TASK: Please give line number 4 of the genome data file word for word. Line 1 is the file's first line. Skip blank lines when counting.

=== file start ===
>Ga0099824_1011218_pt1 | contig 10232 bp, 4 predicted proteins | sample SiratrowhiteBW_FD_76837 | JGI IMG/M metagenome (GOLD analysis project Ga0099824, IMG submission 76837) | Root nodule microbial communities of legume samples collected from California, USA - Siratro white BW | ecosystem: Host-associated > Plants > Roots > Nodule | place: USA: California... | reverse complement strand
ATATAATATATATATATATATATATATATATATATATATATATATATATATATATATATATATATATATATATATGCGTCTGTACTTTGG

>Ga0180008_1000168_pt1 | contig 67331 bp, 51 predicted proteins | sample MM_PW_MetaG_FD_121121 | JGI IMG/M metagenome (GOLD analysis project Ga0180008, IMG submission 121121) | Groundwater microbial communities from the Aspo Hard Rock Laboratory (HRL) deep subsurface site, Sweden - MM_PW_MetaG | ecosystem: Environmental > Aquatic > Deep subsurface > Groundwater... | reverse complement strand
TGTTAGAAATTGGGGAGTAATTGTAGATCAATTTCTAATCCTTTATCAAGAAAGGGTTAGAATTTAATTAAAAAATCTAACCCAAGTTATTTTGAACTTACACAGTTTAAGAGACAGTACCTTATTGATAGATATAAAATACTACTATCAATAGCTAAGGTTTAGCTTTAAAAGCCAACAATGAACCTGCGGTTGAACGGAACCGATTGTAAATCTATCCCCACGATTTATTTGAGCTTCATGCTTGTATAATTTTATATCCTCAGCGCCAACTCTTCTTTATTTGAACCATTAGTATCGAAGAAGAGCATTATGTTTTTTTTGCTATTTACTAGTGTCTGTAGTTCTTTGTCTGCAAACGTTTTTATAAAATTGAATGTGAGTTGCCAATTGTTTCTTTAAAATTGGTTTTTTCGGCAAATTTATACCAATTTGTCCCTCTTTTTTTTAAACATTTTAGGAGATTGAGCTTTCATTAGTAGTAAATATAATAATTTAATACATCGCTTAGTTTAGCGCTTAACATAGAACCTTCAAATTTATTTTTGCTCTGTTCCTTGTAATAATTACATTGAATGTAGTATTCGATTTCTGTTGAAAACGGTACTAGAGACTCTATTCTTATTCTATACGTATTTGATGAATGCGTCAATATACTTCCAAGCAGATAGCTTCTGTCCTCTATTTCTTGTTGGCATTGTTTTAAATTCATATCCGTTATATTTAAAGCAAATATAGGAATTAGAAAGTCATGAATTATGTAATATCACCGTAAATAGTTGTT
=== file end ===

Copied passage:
TGTTAGAAATTGGGGAGTAATTGTAGATCAATTTCTAATCCTTTATCAAGAAAGGGTTAGAATTTAATTAAAAAATCTAACCCAAGTTATTTTGAACTTACACAGTTTAAGAGACAGTACCTTATTGATAGATATAAAATACTACTATCAATAGCTAAGGTTTAGCTTTAAAAGCCAACAATGAACCTGCGGTTGAACGGAACCGATTGTAAATCTATCCCCACGATTTATTTGAGCTTCATGCTTGTATAATTTTATATCCTCAGCGCCAACTCTTCTTTATTTGAACCATTAGTATCGAAGAAGAGCATTATGTTTTTTTTGCTATTTACTAGTGTCTGTAGTTCTTTGTCTGCAAACGTTTTTATAAAATTGAATGTGAGTTGCCAATTGTTTCTTTAAAATTGGTTTTTTCGGCAAATTTATACCAATTTGTCCCTCTTTTTTTTAAACATTTTAGGAGATTGAGCTTTCATTAGTAGTAAATATAATAATTTAATACATCGCTTAGTTTAGCGCTTAACATAGAACCTTCAAATTTATTTTTGCTCTGTTCCTTGTAATAATTACATTGAATGTAGTATTCGATTTCTGTTGAAAACGGTACTAGAGACTCTATTCTTATTCTATACGTATTTGATGAATGCGTCAATATACTTCCAAGCAGATAGCTTCTGTCCTCTATTTCTTGTTGGCATTGTTTTAAATTCATATCCGTTATATTTAAAGCAAATATAGGAATTAGAAAGTCATGAATTATGTAATATCACCGTAAATAGTTGTT